COOLCHANGE SPICES UP LINE WITH SPORTSWEAR
Byline: Rosemary Feitelberg
NEW YORK — Coolchange hopes to cash in on a few more options.
Known for its Balinese batik sarongs, the New York-based company has introduced a bias-cut dress, bikini, camisole, pants and two skirts for spring. Rhonda Scholes, the company’s founder, decided to go forward with the line due to retailers’ requests.
Coolchange is currently available at Calypso, Barneys New York, Saks Fifth Avenue, Neiman Marcus and resort specialty stores in the U.S. and in the Caribbean. This year the company expects to sell about 7,000 sarongs, according to Tina Lutz, designer.
Jenny Kwong, manager of Calypso’s Mott Street store, said shoppers like Coolchange’s red items, as well as its patterned and sequined styles.
“People will pick up a couple of sarongs to match their swimsuit or to wear on the street,” she said.
With wholesale prices ranging from $24 to $66, the sportswear line is being shown at Coolchange’s showroom at 225 Lafayette Street. There are also a few accessories such as head scarves and beach bags.
“The new line is for people who feel more comfortable in a loose skirt than a sarong. So they don’t have to worry that a knot might come undone,” Lutz said.
Stephanie Seymour was photographed at her Hamptons summer rental for Coolchange’s spring promotional material. A friend of Scholes, Seymour is big fan of the sarongs, Lutz said.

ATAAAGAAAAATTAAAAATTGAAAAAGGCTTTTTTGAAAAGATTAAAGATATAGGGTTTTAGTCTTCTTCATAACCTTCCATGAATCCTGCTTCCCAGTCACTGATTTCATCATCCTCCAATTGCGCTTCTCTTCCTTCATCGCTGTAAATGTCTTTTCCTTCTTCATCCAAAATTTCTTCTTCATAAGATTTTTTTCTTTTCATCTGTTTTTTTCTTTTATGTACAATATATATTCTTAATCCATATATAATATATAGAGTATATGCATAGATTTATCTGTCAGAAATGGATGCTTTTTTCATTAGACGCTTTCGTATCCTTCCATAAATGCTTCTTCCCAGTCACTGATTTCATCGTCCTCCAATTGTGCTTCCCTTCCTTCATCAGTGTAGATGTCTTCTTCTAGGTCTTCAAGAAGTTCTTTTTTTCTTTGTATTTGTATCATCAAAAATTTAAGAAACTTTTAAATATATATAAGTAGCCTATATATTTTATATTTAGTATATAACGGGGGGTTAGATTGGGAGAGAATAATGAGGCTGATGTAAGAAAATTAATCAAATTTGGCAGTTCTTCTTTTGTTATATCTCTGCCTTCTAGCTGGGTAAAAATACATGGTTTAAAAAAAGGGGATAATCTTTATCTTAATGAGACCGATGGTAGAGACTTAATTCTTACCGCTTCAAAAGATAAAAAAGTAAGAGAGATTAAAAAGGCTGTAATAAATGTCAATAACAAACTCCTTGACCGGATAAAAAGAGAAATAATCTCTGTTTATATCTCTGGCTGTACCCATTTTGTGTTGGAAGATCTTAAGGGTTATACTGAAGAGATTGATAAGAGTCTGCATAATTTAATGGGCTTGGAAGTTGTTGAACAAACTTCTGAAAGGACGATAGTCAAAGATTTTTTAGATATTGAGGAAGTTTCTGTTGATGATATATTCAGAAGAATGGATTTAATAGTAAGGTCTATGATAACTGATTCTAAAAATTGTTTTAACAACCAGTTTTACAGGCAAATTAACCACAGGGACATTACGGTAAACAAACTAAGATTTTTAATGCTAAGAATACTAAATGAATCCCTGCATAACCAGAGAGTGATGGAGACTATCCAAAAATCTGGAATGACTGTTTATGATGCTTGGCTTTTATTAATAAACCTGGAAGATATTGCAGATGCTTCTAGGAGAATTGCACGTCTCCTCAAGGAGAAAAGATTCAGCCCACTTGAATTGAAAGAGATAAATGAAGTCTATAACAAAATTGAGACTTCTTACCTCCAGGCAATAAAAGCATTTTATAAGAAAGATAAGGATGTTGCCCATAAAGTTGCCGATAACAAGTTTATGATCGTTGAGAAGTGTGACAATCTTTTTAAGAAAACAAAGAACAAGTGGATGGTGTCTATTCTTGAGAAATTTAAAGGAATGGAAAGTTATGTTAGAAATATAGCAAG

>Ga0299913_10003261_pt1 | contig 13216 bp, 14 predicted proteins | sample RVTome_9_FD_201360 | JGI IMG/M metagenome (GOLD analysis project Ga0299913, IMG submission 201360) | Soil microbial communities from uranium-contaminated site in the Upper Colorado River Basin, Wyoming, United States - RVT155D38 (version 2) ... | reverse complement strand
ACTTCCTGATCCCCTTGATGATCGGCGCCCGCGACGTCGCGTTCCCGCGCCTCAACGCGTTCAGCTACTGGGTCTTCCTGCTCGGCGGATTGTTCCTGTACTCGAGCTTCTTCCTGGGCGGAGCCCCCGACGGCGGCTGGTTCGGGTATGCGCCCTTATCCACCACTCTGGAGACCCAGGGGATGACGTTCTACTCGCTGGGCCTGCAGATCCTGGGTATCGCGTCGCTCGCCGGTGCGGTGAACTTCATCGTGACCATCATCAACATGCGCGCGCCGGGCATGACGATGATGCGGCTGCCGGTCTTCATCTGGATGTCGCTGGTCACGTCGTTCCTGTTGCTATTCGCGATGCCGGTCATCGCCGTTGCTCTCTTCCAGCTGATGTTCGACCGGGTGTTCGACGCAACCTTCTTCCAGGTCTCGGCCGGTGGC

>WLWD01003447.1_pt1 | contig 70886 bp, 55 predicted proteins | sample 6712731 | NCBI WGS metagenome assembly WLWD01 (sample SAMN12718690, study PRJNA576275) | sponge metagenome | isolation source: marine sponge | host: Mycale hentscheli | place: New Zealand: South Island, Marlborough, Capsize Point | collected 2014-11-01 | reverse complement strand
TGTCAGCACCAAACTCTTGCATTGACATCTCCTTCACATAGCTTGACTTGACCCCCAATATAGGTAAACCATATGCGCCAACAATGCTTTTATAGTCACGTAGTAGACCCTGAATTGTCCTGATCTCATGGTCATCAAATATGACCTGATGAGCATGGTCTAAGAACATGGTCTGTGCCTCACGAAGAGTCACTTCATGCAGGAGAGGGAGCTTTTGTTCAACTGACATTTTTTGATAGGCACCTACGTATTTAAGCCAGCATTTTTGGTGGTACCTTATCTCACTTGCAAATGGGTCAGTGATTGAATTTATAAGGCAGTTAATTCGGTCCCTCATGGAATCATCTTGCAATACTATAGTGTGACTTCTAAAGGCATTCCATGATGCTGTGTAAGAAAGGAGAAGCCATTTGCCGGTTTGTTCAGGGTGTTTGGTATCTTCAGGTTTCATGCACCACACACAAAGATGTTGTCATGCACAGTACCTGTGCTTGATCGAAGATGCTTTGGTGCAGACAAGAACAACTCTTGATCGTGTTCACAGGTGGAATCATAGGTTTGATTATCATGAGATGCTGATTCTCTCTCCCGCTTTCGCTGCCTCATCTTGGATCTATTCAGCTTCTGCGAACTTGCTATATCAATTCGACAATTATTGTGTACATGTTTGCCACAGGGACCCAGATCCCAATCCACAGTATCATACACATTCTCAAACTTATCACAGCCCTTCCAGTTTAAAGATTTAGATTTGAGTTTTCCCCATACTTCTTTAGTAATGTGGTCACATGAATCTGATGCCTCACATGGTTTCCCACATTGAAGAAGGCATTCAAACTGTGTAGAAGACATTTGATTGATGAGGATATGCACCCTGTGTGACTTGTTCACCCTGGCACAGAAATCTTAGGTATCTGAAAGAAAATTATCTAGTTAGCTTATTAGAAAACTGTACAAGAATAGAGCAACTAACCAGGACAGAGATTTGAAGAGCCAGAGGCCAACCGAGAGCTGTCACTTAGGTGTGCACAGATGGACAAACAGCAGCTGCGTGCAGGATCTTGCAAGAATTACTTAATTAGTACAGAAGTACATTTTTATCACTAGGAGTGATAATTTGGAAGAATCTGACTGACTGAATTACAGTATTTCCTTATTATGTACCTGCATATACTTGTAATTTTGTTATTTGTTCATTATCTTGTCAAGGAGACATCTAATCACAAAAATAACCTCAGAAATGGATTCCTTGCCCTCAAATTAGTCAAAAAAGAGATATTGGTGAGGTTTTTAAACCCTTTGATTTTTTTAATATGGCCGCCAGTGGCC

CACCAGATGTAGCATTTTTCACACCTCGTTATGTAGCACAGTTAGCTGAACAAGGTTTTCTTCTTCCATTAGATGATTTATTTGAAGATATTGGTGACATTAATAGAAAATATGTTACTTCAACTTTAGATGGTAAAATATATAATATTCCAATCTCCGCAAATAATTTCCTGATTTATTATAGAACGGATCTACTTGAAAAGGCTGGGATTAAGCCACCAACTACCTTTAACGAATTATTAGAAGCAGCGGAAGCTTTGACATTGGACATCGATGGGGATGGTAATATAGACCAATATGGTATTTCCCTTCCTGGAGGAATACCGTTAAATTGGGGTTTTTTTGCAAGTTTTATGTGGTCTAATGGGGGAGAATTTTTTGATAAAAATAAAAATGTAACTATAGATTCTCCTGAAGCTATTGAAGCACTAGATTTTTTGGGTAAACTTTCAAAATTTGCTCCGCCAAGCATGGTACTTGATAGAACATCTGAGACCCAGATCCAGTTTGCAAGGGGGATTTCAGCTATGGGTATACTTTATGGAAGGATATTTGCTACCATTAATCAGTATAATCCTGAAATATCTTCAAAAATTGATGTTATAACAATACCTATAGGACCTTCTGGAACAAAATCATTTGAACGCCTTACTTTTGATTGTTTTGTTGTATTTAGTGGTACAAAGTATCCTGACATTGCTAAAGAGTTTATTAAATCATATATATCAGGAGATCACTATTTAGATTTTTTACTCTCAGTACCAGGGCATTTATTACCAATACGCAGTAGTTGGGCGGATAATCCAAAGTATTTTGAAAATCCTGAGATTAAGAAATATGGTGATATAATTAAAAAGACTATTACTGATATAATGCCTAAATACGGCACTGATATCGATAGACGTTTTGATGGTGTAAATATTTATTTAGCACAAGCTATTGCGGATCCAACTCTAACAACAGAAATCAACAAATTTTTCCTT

Coolchange is considering offering more swimwear. As part of a test exclusively with Harvey Nichols this summer, Coolchange sold 150 units of its batik bikini.
Before founding Coolchange in 1997, Scholes spent three years living in Montego Bay, Jamaica, and importing sarongs. Prior to that, she worked with photographers and worked in retail and fashion in Australia, her native country.
With more stores showing interest in the sportswear, the company is considering shifting some production to India. Batik is an involved dyeing process that can require a half-day’s work for one sarong, Lutz said. A wooden block is used to apply wax in an intricate pattern to the fabric, which is then dyed. Some items are then hand-painted.
“It’s a real art and not a lot of people still know how to do batik,” said Lutz, who also helps Christy Turlington design Nuala, a yoga-inspired line produced by Puma. Like Scholes, Lutz has also worked in fashion with Calvin Klein and Esprit among others.
Garments require a good deal of sunlight to dry properly and any substantial rainfall can affect the production schedule, Lutz explained.
“Batik needs so much sun to dry. It’s really tough to call up Saks to say, ‘I’m really sorry but it’s rainy season in Bali,” she said.